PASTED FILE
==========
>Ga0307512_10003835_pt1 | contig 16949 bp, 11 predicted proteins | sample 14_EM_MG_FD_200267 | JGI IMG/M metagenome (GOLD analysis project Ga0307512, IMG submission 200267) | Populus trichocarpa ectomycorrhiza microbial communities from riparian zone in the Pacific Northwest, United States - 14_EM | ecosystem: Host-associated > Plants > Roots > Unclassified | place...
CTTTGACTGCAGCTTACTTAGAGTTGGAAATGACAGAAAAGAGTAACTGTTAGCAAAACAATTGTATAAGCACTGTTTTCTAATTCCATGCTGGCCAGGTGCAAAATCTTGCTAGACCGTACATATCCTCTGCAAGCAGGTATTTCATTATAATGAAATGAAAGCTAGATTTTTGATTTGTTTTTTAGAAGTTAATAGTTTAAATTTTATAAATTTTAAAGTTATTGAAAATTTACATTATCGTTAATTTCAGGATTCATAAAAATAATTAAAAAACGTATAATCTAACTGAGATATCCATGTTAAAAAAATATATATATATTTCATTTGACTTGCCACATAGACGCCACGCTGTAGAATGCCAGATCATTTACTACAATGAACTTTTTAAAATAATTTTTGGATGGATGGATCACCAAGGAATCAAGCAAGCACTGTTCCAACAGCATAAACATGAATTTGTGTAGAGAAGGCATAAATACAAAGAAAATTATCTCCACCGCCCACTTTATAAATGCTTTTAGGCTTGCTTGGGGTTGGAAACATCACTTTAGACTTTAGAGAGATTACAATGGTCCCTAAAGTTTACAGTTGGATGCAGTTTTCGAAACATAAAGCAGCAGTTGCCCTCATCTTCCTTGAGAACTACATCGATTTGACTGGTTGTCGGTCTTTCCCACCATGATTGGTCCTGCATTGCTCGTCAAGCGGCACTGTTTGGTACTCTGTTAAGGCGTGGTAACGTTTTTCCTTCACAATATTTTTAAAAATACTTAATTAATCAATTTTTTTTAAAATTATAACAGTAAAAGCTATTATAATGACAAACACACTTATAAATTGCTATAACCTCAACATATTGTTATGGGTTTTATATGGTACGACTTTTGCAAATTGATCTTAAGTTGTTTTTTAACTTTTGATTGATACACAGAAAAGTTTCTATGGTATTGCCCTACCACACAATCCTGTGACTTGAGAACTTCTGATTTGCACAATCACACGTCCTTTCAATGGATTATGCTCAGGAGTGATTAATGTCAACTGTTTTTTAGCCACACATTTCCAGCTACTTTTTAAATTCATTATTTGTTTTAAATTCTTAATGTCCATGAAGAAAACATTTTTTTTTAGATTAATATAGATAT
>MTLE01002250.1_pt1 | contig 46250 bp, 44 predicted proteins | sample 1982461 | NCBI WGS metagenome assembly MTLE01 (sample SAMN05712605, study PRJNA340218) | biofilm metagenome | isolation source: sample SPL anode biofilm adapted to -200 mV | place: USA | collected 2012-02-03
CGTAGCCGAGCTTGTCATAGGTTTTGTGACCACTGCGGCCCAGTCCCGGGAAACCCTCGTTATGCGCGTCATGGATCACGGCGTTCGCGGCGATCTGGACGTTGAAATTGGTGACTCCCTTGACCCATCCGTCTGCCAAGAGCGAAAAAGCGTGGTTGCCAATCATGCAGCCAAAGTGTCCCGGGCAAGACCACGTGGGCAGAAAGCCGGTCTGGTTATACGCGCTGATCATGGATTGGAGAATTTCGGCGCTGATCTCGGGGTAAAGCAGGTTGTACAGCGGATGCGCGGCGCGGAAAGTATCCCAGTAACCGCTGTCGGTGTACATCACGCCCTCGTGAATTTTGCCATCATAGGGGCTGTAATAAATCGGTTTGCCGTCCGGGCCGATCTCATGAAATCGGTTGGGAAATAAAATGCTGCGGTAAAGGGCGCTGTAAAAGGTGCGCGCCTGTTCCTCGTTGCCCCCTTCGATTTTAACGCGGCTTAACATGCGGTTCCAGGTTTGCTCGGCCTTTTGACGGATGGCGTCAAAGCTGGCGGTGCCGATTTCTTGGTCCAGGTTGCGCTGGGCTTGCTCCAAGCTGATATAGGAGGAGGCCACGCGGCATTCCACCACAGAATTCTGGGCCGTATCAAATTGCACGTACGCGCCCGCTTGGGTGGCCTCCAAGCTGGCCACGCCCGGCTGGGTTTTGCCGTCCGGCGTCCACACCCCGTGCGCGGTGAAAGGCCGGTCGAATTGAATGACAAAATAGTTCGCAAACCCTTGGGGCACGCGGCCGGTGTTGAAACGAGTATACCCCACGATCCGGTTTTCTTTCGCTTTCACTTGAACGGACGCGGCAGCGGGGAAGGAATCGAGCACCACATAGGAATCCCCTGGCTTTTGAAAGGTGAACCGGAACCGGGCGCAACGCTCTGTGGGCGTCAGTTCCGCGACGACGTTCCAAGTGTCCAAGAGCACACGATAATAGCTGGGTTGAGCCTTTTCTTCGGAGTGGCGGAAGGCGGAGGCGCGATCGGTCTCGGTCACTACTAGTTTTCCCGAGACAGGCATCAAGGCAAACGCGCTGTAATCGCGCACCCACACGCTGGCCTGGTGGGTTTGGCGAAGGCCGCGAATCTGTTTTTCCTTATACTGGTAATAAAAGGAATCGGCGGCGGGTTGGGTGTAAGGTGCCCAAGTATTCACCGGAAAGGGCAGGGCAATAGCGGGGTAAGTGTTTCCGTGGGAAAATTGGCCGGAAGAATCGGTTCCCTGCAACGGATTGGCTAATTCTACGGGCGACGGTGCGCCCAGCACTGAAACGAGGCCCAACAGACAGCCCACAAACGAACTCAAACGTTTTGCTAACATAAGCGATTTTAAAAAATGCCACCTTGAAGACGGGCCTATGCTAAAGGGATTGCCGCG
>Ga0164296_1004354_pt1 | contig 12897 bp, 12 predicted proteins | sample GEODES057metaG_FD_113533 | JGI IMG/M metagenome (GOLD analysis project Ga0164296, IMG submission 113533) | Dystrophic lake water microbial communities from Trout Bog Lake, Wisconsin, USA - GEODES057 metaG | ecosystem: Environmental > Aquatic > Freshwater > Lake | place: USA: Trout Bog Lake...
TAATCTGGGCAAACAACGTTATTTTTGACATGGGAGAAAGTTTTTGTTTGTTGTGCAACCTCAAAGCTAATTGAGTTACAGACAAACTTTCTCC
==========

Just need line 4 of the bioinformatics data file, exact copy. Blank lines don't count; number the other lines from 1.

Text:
CGTAGCCGAGCTTGTCATAGGTTTTGTGACCACTGCGGCCCAGTCCCGGGAAACCCTCGTTATGCGCGTCATGGATCACGGCGTTCGCGGCGATCTGGACGTTGAAATTGGTGACTCCCTTGACCCATCCGTCTGCCAAGAGCGAAAAAGCGTGGTTGCCAATCATGCAGCCAAAGTGTCCCGGGCAAGACCACGTGGGCAGAAAGCCGGTCTGGTTATACGCGCTGATCATGGATTGGAGAATTTCGGCGCTGATCTCGGGGTAAAGCAGGTTGTACAGCGGATGCGCGGCGCGGAAAGTATCCCAGTAACCGCTGTCGGTGTACATCACGCCCTCGTGAATTTTGCCATCATAGGGGCTGTAATAAATCGGTTTGCCGTCCGGGCCGATCTCATGAAATCGGTTGGGAAATAAAATGCTGCGGTAAAGGGCGCTGTAAAAGGTGCGCGCCTGTTCCTCGTTGCCCCCTTCGATTTTAACGCGGCTTAACATGCGGTTCCAGGTTTGCTCGGCCTTTTGACGGATGGCGTCAAAGCTGGCGGTGCCGATTTCTTGGTCCAGGTTGCGCTGGGCTTGCTCCAAGCTGATATAGGAGGAGGCCACGCGGCATTCCACCACAGAATTCTGGGCCGTATCAAATTGCACGTACGCGCCCGCTTGGGTGGCCTCCAAGCTGGCCACGCCCGGCTGGGTTTTGCCGTCCGGCGTCCACACCCCGTGCGCGGTGAAAGGCCGGTCGAATTGAATGACAAAATAGTTCGCAAACCCTTGGGGCACGCGGCCGGTGTTGAAACGAGTATACCCCACGATCCGGTTTTCTTTCGCTTTCACTTGAACGGACGCGGCAGCGGGGAAGGAATCGAGCACCACATAGGAATCCCCTGGCTTTTGAAAGGTGAACCGGAACCGGGCGCAACGCTCTGTGGGCGTCAGTTCCGCGACGACGTTCCAAGTGTCCAAGAGCACACGATAATAGCTGGGTTGAGCCTTTTCTTCGGAGTGGCGGAAGGCGGAGGCGCGATCGGTCTCGGTCACTACTAGTTTTCCCGAGACAGGCATCAAGGCAAACGCGCTGTAATCGCGCACCCACACGCTGGCCTGGTGGGTTTGGCGAAGGCCGCGAATCTGTTTTTCCTTATACTGGTAATAAAAGGAATCGGCGGCGGGTTGGGTGTAAGGTGCCCAAGTATTCACCGGAAAGGGCAGGGCAATAGCGGGGTAAGTGTTTCCGTGGGAAAATTGGCCGGAAGAATCGGTTCCCTGCAACGGATTGGCTAATTCTACGGGCGACGGTGCGCCCAGCACTGAAACGAGGCCCAACAGACAGCCCACAAACGAACTCAAACGTTTTGCTAACATAAGCGATTTTAAAAAATGCCACCTTGAAGACGGGCCTATGCTAAAGGGATTGCCGCG